There is a scene in Imtiyaz’s ‘Highway’, in which Alia is sitting on a rock in the middle of a potent river, that is overwhelming both in its flow and in its roar. She starts laughing uncontrollably, one that is soon overcome by tears. The soulful brilliance of being one with nature and the painful absurdity of life as she has lived it until then…she gets it. We get it as well, for it is not just her reflection at that moment but ours too (Even the guy next to me who was on the phone telling his friend “aa raha hoon’ since intermission, paused for a few seconds). There is neither a background score or lines in that scene. Just a cut from her to the river and back. It is for moments like this that we go to the movies. Thank you, Mr. Ali.
‘Highway’ is a simple film that is bound to be many things. More number of friends (than you would like), will talk about how they cant believe ‘Alia was the same girl who was in SOTY’. Some will tell you they saw a lot of ‘Jab we met’ in this film. A few ‘elites’ will even tell you how the film is ’15 mts longer than it should be’. Everyone will discuss the locations and Delhiites might fondly remember their drives to Spiti or Leh. And everyone will talk about Alia and her interpretation of this character, more than anything else. And not a single time would it be undeserved.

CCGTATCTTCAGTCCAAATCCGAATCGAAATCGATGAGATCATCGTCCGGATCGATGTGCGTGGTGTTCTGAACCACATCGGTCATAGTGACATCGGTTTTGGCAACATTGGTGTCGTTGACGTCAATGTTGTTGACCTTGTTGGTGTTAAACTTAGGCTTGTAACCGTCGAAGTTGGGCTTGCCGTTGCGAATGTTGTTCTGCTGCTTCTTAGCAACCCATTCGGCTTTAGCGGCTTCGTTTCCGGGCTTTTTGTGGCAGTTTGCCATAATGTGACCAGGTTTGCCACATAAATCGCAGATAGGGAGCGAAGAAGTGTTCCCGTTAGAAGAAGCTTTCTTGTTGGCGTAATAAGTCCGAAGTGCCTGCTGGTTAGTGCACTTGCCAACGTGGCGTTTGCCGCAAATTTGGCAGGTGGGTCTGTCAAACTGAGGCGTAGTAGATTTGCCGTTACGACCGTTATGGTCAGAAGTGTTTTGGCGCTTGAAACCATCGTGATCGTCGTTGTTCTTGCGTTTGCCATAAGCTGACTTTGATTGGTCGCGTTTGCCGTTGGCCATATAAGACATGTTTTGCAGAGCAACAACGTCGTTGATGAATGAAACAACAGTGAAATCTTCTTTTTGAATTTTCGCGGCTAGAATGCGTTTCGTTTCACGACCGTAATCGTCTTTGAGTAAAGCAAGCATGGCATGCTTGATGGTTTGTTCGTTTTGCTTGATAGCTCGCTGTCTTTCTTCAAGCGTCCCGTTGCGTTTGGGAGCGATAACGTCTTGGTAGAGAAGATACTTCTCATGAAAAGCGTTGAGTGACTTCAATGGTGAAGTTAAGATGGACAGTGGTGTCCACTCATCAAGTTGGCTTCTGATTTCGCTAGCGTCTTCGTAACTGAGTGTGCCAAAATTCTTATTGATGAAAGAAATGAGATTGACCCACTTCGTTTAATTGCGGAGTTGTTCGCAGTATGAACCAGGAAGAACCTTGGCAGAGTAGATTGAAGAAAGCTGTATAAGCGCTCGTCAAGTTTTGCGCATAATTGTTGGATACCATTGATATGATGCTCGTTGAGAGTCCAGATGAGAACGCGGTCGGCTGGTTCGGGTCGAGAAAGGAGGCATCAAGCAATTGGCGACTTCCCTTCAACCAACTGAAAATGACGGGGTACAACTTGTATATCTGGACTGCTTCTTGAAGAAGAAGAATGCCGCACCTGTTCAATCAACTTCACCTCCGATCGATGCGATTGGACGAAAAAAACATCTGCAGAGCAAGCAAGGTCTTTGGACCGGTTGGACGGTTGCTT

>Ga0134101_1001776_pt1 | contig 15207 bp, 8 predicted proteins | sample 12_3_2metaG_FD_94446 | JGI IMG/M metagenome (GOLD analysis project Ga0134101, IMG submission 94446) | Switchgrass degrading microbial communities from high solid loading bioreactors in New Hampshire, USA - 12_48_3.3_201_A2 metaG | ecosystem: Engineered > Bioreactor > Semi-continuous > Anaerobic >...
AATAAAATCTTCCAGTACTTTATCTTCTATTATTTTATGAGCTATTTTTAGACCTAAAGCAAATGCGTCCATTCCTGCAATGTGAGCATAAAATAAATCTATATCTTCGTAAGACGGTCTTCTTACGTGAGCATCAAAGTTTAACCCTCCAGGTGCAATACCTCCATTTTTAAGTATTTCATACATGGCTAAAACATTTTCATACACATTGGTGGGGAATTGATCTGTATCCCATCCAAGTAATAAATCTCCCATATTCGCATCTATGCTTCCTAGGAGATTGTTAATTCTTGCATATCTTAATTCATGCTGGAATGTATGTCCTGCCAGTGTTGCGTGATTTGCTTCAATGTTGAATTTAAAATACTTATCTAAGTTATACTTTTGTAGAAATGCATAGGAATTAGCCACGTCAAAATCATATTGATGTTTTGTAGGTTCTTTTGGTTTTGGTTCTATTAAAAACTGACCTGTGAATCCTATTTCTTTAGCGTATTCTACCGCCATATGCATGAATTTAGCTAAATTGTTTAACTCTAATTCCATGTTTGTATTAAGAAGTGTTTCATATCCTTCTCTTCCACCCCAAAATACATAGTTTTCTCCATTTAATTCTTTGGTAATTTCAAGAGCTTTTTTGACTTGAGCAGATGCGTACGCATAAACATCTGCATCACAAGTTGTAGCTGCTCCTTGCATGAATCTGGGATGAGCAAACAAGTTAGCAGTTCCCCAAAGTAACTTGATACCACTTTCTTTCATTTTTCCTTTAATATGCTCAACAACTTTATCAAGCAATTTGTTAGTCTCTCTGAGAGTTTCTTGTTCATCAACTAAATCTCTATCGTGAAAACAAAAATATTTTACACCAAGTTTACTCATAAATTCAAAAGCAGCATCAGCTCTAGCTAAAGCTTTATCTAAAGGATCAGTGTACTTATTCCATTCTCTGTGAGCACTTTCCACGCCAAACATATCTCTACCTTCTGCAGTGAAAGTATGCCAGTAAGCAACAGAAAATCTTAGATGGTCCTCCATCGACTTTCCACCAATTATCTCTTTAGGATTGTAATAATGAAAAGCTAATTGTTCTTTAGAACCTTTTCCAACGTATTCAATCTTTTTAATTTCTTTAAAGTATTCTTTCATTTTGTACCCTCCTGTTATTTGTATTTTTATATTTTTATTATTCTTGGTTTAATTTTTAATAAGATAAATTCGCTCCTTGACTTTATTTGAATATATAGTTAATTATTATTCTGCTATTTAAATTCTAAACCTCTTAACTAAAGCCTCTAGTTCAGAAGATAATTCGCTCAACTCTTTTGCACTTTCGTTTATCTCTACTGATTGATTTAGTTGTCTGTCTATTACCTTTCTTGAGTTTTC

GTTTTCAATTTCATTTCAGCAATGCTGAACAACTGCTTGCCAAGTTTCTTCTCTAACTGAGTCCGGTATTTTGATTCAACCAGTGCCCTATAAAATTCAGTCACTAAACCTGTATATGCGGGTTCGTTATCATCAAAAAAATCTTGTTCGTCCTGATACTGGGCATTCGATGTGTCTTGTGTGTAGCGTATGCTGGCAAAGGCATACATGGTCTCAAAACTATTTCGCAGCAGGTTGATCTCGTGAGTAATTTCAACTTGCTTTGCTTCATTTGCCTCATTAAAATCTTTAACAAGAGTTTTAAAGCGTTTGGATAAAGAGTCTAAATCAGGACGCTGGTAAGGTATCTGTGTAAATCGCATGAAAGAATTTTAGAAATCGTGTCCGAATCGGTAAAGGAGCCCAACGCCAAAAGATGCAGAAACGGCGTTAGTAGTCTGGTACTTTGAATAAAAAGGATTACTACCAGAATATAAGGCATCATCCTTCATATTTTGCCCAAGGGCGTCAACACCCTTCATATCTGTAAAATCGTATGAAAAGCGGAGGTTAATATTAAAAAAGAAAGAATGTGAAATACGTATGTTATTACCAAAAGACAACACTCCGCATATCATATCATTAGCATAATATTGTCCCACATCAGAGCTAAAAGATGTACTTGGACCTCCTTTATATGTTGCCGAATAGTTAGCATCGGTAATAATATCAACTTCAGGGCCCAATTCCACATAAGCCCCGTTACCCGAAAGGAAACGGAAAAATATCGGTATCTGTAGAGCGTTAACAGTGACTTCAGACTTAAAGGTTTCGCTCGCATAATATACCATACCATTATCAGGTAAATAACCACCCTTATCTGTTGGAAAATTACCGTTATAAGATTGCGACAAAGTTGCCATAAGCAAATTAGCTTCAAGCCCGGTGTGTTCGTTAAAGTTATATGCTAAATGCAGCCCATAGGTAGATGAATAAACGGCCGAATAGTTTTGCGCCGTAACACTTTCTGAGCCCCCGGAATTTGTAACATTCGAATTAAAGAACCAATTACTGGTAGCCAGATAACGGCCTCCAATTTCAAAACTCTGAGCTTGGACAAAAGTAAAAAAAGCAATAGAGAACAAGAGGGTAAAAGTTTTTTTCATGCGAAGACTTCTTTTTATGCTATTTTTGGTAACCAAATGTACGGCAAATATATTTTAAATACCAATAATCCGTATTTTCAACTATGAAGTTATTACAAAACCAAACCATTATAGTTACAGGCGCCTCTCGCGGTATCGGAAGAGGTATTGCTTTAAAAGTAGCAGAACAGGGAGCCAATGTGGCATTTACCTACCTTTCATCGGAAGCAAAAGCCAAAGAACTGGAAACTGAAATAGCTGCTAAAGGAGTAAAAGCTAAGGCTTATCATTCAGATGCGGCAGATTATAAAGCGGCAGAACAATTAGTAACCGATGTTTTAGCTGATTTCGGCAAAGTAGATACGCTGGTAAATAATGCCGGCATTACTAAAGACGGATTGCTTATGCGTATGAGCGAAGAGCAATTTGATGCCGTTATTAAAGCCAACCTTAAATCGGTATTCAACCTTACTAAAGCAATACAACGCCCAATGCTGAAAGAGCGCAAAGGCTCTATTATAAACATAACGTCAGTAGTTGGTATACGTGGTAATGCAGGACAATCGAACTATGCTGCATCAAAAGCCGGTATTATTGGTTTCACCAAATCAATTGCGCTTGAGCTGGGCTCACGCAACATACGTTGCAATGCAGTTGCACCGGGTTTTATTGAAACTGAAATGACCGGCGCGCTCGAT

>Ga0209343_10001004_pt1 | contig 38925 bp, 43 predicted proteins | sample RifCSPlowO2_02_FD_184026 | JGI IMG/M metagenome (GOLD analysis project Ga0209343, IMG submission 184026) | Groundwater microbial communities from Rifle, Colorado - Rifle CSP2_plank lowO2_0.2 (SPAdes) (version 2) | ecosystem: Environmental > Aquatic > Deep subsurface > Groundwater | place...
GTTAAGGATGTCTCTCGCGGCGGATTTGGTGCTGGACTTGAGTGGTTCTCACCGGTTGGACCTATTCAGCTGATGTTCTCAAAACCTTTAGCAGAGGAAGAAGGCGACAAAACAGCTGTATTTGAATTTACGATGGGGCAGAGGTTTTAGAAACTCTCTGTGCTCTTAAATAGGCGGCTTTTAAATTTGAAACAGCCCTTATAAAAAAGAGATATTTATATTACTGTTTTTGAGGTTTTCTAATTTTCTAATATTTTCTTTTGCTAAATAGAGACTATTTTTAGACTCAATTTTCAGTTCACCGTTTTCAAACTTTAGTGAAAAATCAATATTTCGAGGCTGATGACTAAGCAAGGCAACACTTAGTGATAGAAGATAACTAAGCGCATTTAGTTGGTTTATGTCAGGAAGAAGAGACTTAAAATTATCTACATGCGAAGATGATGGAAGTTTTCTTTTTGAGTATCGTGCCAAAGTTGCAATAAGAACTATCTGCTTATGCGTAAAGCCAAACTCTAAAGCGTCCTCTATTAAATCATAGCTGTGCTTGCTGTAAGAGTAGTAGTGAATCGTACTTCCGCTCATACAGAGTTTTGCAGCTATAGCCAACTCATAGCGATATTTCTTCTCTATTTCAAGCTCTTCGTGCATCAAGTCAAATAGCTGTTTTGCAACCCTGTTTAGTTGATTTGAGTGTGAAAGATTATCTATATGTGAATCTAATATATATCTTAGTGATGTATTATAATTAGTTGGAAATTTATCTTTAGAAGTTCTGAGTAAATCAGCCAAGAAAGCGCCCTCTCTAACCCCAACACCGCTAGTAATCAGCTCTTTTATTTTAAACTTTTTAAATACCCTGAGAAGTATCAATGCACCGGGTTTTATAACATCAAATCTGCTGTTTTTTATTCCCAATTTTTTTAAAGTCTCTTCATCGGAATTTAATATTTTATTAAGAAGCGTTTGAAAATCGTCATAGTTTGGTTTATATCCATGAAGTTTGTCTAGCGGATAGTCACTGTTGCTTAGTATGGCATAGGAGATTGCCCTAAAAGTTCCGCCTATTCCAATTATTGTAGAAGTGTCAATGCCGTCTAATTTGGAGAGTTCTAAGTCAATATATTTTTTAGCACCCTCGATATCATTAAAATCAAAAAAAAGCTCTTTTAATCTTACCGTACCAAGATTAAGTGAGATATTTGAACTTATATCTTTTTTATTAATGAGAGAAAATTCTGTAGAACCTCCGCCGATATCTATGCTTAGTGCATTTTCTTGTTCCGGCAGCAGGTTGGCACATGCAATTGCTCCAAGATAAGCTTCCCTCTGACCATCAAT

I hope they mention Aarti Bajaj, who dances with your mind and pulls out cuts that make this film almost genre-less. I hope many mention the Hariyanvi who plays the male lead so beautifully. In the scene at the bus stand where he smiles in the film for the first time, you can almost feel the actor’s relief that a writer has finally given him a part that he could sink his teeth into. Or the original score. I feel this is one of Rahman’s best as far as background scores go – something that he has always treated like Sachin would, his bowling – indifferently. I hope they mention the casting. And mention it many times, because a film like this relies on the world that the supporting cast creates, more than the protagonists who wander in it. The Durgesh Kumars (Aadoo) and the Pradeep Nagars (Tonk) of this film who dont even have an IMDB page yet, make you wonder how this director / casting director combo went so wrong with a leading lady famously in their last outing.
Above all, I hope many who have watched this film, remember it for the honesty of the writer, director. Nothing epitomizes that more than the last scene. What a way to call for the curtains! You can tell that this is a story told told almost exactly the way it was conceived. Much like the brownish water gushing out of an irrigation hose that Alia dips her face into in one of the scenes, this is pretty much direct from the ground. And that makes this film an ‘experience’ you should make time for. This is (like a famous motorcycle brand’s tag line), a ‘Trip’.